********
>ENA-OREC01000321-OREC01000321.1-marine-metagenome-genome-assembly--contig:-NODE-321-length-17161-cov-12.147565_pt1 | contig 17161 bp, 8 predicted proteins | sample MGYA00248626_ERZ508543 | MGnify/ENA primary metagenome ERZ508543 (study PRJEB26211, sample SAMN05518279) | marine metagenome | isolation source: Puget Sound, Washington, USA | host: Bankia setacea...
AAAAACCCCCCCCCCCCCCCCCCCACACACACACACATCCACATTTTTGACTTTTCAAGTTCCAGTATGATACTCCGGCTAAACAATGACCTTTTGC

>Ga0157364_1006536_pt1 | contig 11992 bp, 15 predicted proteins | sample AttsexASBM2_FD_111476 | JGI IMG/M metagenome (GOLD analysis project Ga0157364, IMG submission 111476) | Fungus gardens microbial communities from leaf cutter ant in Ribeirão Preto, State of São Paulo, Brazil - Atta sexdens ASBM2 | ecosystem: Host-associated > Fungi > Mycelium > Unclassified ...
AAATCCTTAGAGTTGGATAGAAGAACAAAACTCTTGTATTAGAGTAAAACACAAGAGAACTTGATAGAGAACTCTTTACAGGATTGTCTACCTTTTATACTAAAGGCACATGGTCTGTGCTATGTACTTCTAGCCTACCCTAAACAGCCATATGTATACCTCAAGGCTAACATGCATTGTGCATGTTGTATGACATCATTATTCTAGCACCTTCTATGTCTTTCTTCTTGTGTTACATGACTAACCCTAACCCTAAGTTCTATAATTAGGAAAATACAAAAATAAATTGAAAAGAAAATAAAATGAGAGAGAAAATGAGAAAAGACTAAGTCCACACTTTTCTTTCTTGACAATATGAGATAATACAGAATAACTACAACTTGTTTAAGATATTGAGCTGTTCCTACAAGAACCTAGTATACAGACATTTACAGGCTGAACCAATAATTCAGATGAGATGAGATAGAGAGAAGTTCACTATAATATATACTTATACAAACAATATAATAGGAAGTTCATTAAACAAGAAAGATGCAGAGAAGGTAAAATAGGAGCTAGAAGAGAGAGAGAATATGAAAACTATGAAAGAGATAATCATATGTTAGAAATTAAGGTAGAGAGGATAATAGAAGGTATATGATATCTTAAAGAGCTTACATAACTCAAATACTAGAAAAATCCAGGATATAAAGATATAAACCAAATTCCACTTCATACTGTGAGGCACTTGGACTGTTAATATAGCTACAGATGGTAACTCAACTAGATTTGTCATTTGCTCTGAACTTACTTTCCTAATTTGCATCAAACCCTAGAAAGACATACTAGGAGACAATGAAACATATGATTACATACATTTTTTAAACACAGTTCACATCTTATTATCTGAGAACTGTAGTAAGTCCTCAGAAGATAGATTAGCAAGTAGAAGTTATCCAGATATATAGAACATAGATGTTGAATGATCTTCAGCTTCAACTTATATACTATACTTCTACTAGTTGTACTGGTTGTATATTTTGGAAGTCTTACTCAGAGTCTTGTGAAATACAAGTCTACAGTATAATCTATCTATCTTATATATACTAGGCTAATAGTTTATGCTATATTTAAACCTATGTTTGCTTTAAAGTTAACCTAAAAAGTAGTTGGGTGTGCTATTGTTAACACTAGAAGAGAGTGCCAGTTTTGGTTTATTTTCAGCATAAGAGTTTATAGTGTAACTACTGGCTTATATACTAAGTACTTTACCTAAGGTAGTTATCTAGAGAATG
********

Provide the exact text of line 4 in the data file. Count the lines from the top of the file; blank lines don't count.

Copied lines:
AAATCCTTAGAGTTGGATAGAAGAACAAAACTCTTGTATTAGAGTAAAACACAAGAGAACTTGATAGAGAACTCTTTACAGGATTGTCTACCTTTTATACTAAAGGCACATGGTCTGTGCTATGTACTTCTAGCCTACCCTAAACAGCCATATGTATACCTCAAGGCTAACATGCATTGTGCATGTTGTATGACATCATTATTCTAGCACCTTCTATGTCTTTCTTCTTGTGTTACATGACTAACCCTAACCCTAAGTTCTATAATTAGGAAAATACAAAAATAAATTGAAAAGAAAATAAAATGAGAGAGAAAATGAGAAAAGACTAAGTCCACACTTTTCTTTCTTGACAATATGAGATAATACAGAATAACTACAACTTGTTTAAGATATTGAGCTGTTCCTACAAGAACCTAGTATACAGACATTTACAGGCTGAACCAATAATTCAGATGAGATGAGATAGAGAGAAGTTCACTATAATATATACTTATACAAACAATATAATAGGAAGTTCATTAAACAAGAAAGATGCAGAGAAGGTAAAATAGGAGCTAGAAGAGAGAGAGAATATGAAAACTATGAAAGAGATAATCATATGTTAGAAATTAAGGTAGAGAGGATAATAGAAGGTATATGATATCTTAAAGAGCTTACATAACTCAAATACTAGAAAAATCCAGGATATAAAGATATAAACCAAATTCCACTTCATACTGTGAGGCACTTGGACTGTTAATATAGCTACAGATGGTAACTCAACTAGATTTGTCATTTGCTCTGAACTTACTTTCCTAATTTGCATCAAACCCTAGAAAGACATACTAGGAGACAATGAAACATATGATTACATACATTTTTTAAACACAGTTCACATCTTATTATCTGAGAACTGTAGTAAGTCCTCAGAAGATAGATTAGCAAGTAGAAGTTATCCAGATATATAGAACATAGATGTTGAATGATCTTCAGCTTCAACTTATATACTATACTTCTACTAGTTGTACTGGTTGTATATTTTGGAAGTCTTACTCAGAGTCTTGTGAAATACAAGTCTACAGTATAATCTATCTATCTTATATATACTAGGCTAATAGTTTATGCTATATTTAAACCTATGTTTGCTTTAAAGTTAACCTAAAAAGTAGTTGGGTGTGCTATTGTTAACACTAGAAGAGAGTGCCAGTTTTGGTTTATTTTCAGCATAAGAGTTTATAGTGTAACTACTGGCTTATATACTAAGTACTTTACCTAAGGTAGTTATCTAGAGAATG